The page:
Indigenous Communities and Global Stewardship of the Planet
It is pertinent to take note that massive loss of biodiversity and deepening of climate crisis already threatens life on the planet as never before; risk from increase in zoonotic diseases and rate of epidemics and pandemics resulting from destruction of wild habitats and the environment continues to loom large; and shrinking of civic space has put our freedom rights at peril, especially in Asia.
A regional webinar was organized by Kapaeeng Foundation (KF), Bangladesh, Association for Land Reform and Development (ALRD), Bangladesh with media partner The Daily Star, to address the challenges the indigenous peoples continue to face such as human rights violations, eviction from their ancestral lands, forced migration, extreme poverty, and conflict. Following is the transcript of the keynote address delivered by AIPP Secretary-General Gam A Shimray.
It is an honor to be addressing to you all on this occasion and at a time when the government of Bangladesh has initiated its forestry law reform. During such times, it is important to draw lessons from the fundamental issues collapsing around us, particularly those that relate to forestry and conservation. It is pertinent to take note that massive loss of biodiversity and deepening of climate crisis already threatens life on the planet as never before; risk from increase in zoonotic diseases and rate of epidemics and pandemics resulting from destruction of wild habitats and the environment continues to loom large; and shrinking of civic space has put our freedom rights at peril, especially in Asia.
What this tells us is that the fundamental structures of our civilization are gradually collapsing, and we must make way for new structures to emerge by preserving what is good and beautiful and by drawing on the lessons that we have learned. This may sound radical and disturbing for some, but it is already happening. For example, according to the UN Food and Agriculture Organization (UNFAO), 800 million people worldwide are practicing urban agriculture, urban community gardening and urban homestead farming as innovative solutions in tandem with a return to localism (this includes countries that have transitioned from agriculture to industrialized economies). This may still appear to be small and no doubt achieving transformative change at the global scale depends on achieving a multitude of transformations at the local and national levels, but it is possible if we are be prepared to make way for such transformative changes to occur.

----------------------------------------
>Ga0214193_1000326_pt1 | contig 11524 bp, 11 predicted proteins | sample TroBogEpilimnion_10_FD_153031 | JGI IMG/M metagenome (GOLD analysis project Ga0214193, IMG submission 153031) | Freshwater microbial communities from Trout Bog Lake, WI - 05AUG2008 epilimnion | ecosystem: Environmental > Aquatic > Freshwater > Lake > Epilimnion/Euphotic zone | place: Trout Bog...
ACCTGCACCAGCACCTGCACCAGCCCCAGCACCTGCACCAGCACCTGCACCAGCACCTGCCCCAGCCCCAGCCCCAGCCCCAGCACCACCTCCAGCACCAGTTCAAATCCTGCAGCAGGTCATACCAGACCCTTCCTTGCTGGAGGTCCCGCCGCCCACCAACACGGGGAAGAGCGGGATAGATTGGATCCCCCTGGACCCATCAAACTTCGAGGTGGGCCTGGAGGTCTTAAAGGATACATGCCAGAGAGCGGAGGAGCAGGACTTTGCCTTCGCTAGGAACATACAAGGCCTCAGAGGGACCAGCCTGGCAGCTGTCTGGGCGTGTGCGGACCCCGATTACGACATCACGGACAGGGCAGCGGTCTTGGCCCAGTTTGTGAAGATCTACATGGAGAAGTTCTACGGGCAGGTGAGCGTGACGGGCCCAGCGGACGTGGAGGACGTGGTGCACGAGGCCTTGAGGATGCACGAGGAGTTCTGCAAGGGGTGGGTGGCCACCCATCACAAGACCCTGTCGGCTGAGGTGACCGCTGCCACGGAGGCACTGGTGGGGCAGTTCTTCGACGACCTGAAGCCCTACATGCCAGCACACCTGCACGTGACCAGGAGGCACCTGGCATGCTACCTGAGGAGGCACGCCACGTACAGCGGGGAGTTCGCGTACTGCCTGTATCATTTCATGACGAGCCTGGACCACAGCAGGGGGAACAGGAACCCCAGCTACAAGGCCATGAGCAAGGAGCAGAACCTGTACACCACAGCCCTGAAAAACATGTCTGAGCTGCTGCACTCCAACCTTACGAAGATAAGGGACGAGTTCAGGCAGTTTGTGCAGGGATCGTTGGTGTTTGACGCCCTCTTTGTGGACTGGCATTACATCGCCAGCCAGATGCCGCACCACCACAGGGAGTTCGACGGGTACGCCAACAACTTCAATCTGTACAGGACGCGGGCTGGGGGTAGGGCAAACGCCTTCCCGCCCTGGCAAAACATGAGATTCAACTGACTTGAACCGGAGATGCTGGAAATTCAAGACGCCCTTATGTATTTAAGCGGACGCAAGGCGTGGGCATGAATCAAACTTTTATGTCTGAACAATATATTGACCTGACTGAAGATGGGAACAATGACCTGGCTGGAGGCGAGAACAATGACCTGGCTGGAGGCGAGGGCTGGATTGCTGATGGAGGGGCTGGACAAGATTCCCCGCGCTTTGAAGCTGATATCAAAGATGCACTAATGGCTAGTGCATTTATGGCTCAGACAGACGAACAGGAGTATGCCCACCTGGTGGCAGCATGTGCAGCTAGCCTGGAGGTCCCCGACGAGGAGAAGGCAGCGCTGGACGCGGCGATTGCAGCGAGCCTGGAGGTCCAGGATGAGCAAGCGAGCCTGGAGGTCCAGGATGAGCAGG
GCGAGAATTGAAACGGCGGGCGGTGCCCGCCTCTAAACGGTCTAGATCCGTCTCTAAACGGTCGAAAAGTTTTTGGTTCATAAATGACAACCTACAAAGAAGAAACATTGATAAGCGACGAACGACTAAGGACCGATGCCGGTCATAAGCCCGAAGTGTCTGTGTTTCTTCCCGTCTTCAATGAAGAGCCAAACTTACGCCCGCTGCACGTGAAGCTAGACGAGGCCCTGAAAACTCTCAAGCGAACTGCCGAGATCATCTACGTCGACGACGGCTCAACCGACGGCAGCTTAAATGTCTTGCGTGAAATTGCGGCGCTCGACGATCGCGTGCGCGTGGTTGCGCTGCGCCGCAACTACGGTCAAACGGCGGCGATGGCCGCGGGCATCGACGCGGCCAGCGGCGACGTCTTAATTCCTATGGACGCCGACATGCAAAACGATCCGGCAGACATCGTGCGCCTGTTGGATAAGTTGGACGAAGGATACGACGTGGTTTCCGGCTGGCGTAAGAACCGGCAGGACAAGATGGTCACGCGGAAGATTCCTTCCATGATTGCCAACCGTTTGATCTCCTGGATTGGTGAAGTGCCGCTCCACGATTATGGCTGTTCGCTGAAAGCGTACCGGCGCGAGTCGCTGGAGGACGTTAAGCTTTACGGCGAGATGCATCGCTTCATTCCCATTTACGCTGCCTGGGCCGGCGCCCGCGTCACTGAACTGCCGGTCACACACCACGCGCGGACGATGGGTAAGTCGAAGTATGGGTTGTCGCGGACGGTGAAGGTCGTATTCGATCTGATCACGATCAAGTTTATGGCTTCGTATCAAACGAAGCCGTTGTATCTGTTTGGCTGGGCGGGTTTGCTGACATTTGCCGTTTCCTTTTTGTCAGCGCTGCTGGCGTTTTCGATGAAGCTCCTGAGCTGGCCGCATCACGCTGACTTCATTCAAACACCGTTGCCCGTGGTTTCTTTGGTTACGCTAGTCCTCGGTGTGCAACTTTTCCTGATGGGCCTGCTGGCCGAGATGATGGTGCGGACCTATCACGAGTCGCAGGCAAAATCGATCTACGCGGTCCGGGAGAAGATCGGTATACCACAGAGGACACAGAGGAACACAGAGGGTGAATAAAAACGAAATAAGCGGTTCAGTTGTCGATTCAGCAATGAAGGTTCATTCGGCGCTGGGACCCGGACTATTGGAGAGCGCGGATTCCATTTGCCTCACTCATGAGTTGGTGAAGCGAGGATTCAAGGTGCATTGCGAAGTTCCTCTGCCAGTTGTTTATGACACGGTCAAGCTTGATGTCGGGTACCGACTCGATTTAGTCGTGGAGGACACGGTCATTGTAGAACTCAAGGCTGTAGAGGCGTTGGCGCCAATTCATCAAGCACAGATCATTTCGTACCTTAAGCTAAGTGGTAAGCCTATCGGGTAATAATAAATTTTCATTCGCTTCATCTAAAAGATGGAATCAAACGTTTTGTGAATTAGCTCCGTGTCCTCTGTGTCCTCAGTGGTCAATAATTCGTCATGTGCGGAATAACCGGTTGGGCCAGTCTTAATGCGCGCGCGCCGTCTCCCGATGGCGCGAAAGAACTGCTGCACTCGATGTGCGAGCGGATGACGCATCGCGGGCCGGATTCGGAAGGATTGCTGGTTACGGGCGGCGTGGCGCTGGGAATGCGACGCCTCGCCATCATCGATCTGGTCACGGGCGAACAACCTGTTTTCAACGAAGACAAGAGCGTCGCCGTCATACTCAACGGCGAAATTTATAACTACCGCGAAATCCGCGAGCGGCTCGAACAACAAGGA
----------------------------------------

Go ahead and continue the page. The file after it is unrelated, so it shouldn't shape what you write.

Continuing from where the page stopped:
The global environmental crisis calls for urgent action to prevent the collapse of biodiversity across the planet. The signs are that world governments are finally beginning to respond, committing to new goals to conserve huge swathes of the world’s land and oceans. Governments, organizations, and conservationists have put forward proposals for bringing 30 % and up to 50 % of the planet’s terrestrial areas under formal protection and conservation regimes by 2030 and 2050 respectively to address the dual biodiversity and climate change crises. However, the danger is that such ambitious global targets are often used against Indigenous Peoples and local communities as a justification for taking away their lands, territories, and resources (LTR). This happens because important biodiversity conservation areas often overlap with the LTR of Indigenous Peoples and expanding biodiversity conservation leads to dispossession of lands and a growing list of human rights abuses.